Still Mario after all these years

Unpacking Super Mario 3D All-Stars, box by box

There’s a lot to both love and loathe about Super Mario 3D All-Stars, Nintendo’s new Mario compilation-cum-cash grab. 


The good: It gives you three of the greatest video games ever made—1996’s Super Mario 64, 2002’s Super Mario Sunshine and 2007’s Super Mario Galaxy—on a single, tiny Nintendo Switch cartridge. All games have been given the high-definition treatment, and two of its three titles—Sunshine and Galaxy—are being properly remastered and re-released for the very first time. And, of course, all three games are fully playable in the Switch’s handheld mode with only a slight visual downgrade, which might be the best part of the package.


The bad: Nintendo unveiled the game on September 3, only a few weeks ahead of its September 18 release date. The big reveal was accompanied by the troubling announcement that this would be a limited release, with all physical and digital sales of the game officially ceasing on March 31, 2021. 


There’s some precedent for this, as Nintendo has a history of manufacturing scarcity and mismanaging supply. Its NES Classic Edition, a miniaturized version of the original Nintendo Entertainment System that came preloaded with 30 games, quickly sold out everywhere and became an expensive collector’s item after it was released in 2016—that is, until it was reissued a couple of years later. 


Nintendo’s “time-gating” of a product that should, by all accounts, be perennially available is annoying for consumers. But it presents its own set of challenges for smaller retailers (which, if we’re being honest, is anyone other than Amazon), some of whom had difficulty securing copies of 3D All-Stars from their distributors in the two weeks between the game’s reveal and release. Notably, the UK web retailer was forced to issue refunds when it realized pre-orders for the game had greatly outpaced the amount of product it was set to receive. 


Video game news site Eurogamer published an email sent its customers informing them their orders had been cancelled; “…as Nintendo and their UK distributers [sic] are unable to give us any reassurance that more stock will become available after release, we have taken the regrettable decision to cancel all orders.” 


Under normal circumstances, this would just be business as usual. In today’s climate—when video games offer a much-needed respite from the unrelenting horrors of the modern world—Nintendo’s Disney Vaulting seems especially weird and avaricious. Mario might be the one thing we can all agree on; good luck finding a physical copy of his new game.


So, it’s been difficult to extricate Super Mario 3D All-Stars from the context surrounding its release—and it’s hard to have a discussion about this game that isn’t at least partially contaminated by bitterness towards Nintendo for what is a truly boneheaded rollout. 


There are the technical quibbles as well. All games are running on an emulator, some of the more outdated aspects of these games haven’t been corrected in any way and there’s a serious dearth of incentivizing extras. Even the start-up menu is stock and sterile, which hints at something many gamers have suspected; this collection was thrown together hastily, and what you see is what you get.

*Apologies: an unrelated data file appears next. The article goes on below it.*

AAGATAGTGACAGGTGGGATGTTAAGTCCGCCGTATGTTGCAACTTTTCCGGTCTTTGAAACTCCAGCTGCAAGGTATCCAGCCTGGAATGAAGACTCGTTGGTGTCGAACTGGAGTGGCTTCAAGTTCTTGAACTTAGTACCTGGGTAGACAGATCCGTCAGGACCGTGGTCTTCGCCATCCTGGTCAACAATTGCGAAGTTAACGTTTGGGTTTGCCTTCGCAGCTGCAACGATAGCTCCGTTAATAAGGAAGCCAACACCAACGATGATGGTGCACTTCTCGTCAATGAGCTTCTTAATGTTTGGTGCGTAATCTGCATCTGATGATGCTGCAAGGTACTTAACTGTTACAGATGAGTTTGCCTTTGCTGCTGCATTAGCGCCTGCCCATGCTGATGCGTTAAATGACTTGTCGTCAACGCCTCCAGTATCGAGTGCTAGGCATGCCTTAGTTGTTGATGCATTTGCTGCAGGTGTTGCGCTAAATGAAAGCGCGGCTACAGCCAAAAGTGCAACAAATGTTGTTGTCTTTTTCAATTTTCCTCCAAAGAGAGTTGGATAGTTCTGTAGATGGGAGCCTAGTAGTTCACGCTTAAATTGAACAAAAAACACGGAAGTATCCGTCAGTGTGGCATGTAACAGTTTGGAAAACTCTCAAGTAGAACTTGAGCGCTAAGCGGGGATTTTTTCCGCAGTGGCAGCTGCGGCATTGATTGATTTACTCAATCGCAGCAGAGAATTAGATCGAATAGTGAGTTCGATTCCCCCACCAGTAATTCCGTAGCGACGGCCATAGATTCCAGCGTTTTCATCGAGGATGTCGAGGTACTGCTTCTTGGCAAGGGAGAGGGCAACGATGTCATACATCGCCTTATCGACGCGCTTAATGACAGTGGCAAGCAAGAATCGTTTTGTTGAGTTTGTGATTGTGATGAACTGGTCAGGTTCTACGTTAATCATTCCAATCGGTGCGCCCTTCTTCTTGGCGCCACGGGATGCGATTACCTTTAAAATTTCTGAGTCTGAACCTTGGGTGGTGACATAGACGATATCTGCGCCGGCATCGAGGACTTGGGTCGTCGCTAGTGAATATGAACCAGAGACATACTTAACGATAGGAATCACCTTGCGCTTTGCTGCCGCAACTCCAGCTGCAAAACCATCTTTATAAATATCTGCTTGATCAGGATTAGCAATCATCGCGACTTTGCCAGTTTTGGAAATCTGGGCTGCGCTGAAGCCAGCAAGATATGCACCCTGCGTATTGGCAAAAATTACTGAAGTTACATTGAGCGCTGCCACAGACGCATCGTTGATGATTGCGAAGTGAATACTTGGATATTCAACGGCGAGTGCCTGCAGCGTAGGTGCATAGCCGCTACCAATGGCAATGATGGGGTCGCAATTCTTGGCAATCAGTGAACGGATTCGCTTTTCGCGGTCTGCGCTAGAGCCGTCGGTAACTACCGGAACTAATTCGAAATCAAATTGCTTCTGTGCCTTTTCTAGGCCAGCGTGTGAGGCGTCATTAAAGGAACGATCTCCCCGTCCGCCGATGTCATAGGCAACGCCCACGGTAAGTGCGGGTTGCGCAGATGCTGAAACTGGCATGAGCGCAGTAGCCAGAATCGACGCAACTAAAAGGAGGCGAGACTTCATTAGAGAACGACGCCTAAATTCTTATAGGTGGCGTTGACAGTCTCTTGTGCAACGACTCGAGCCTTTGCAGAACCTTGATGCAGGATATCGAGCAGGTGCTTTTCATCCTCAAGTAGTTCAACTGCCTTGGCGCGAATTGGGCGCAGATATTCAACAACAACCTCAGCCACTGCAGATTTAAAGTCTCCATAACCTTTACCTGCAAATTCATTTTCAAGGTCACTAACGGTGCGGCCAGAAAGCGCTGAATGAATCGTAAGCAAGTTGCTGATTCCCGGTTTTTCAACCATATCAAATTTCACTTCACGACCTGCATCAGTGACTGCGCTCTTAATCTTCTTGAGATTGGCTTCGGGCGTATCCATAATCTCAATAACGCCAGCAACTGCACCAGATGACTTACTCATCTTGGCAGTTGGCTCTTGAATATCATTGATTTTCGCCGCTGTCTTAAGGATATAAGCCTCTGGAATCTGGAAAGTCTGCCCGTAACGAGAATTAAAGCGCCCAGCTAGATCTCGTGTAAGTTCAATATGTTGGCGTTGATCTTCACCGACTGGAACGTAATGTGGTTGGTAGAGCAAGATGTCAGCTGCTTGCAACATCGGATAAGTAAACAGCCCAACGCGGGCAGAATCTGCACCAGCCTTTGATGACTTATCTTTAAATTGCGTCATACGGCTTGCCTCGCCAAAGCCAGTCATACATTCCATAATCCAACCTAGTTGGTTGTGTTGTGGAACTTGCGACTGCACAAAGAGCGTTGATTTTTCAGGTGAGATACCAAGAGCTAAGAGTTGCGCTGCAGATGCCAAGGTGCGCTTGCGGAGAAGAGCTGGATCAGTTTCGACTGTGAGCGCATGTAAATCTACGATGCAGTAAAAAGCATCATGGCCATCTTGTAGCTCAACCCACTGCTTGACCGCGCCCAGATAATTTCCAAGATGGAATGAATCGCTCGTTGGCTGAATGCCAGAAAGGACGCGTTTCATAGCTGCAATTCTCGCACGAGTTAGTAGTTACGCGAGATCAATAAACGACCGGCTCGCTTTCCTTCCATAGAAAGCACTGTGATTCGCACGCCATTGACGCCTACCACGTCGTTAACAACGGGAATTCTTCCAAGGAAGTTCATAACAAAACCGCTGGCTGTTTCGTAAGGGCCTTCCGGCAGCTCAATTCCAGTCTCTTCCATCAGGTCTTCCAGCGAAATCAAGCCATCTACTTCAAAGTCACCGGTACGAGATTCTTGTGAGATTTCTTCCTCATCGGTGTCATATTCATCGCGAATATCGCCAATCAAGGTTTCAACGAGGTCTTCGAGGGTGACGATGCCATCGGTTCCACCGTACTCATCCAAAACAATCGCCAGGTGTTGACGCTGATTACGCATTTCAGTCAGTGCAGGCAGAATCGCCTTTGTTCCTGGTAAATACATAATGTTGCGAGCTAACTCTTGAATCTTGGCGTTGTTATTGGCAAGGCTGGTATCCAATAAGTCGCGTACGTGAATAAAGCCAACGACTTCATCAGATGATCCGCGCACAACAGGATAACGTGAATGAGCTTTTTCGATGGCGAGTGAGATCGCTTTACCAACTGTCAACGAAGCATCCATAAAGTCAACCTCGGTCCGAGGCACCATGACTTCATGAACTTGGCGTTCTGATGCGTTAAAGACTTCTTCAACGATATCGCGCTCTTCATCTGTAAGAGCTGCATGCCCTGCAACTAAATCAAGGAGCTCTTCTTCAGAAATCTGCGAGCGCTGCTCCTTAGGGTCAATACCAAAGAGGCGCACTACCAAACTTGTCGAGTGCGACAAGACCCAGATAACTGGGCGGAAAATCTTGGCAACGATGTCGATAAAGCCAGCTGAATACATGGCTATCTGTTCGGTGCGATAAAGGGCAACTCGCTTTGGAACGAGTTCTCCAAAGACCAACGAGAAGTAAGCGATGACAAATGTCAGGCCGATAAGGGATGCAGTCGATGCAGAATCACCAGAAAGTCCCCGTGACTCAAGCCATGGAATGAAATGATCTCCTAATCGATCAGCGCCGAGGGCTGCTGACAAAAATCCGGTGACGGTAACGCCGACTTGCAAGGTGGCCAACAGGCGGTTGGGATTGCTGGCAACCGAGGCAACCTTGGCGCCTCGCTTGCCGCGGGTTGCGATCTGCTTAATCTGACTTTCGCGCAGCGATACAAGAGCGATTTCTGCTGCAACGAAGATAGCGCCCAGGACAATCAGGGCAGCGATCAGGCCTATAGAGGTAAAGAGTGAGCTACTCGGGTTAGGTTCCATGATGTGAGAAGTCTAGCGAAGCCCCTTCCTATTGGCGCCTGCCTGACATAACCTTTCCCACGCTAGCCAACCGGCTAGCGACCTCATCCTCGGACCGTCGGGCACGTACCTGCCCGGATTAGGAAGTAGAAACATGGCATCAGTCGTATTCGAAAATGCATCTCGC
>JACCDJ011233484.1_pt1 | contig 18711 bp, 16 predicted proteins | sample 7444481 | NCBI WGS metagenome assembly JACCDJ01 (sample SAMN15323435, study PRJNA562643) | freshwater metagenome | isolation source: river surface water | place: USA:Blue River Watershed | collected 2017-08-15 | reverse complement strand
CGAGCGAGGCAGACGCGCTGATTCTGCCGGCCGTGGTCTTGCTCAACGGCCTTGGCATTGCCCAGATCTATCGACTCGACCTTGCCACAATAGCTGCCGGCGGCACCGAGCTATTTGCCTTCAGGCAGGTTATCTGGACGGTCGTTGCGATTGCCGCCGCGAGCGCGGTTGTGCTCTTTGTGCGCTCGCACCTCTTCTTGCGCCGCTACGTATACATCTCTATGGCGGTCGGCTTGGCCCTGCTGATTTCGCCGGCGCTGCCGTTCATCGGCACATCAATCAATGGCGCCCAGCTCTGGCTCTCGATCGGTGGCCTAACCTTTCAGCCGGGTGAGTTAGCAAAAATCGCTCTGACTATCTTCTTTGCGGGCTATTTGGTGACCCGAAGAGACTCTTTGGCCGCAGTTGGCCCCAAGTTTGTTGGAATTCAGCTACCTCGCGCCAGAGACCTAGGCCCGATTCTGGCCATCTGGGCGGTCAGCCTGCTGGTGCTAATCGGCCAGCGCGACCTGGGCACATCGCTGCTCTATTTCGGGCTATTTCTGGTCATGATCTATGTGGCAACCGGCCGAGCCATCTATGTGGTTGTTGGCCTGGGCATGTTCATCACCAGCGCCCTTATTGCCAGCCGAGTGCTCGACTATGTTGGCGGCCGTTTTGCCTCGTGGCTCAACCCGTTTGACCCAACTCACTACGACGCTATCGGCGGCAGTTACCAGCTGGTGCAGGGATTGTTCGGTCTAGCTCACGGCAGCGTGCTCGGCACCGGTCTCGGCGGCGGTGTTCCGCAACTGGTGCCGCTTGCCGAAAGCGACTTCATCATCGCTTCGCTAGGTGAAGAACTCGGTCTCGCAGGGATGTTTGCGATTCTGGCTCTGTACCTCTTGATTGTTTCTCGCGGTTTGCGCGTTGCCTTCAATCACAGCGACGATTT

Nevertheless, what you get is pretty great. Playing a Mario game for the first time can be a life-altering experience. Mario isn’t just the de facto gateway into video games—he’s responsible for galvanizing the imaginations of millions. 


Returning to Mario games as an adult, then, is a therapeutic experience, and Super Mario 3D All-Stars is a slow, steady drip of serotonin-soaked nostalgia. You could argue all day about which of these three games is the best or has aged the greatest, but it’d be a waste of time; the best game in this collection is probably going to be the game you have the fondest memories playing. 


That said, they each have their own objective strengths and weaknesses. Super Mario 64 is the most significant of the bunch from a historical standpoint, having single handedly ushered in “proper” 3D gaming in the mid-’90s. For zoomers and younger millennials who came of age in a post-Grand Theft Auto IV gaming environment, that’s likely all this game will seem—a relic of immense technological and cultural importance that is ultimately confined to its time and absolutely infuriating to play. 


Super Mario Galaxy exists on the opposite end of the spectrum. It’s a linear game that prioritizes micro novelties over sweeping attempts at innovation; it’s clever and chaotic and plays like a composite of everything that has ever made a Mario game great. Of the three, it is simply the most fun to play, and it benefits the most from the HD overhaul.


But the game I find myself returning to the most is the series’ black sheep, Super Mario Sunshine—a title that attempted to break ground but tripped over its shoelaces and fell face first into a pile of dog shit. 


Sunshine’s gameplay centers around F.L.U.D.D.—a water pump that Mario uses to clean up the polluted Isle Delfino, the game’s tropical setting. Sunshine is by no means perfect—and a bastardized control scheme makes sections of the 3D All-Stars port nearly unbearable—but it is the 3D Mario game with the most consistent vision. 

64 and Galaxy are pure escapism; they’re apertures into fantastical virtual terrariums that bear little resemblance to Earth. By comparison, Sunshine’s quasi-realistic theme parks, crystalline beaches and quaint harbor towns seem just out of reach. Sunshine is about a vacation that goes horribly wrong, which is fitting—it makes me homesick for a better version of the real world.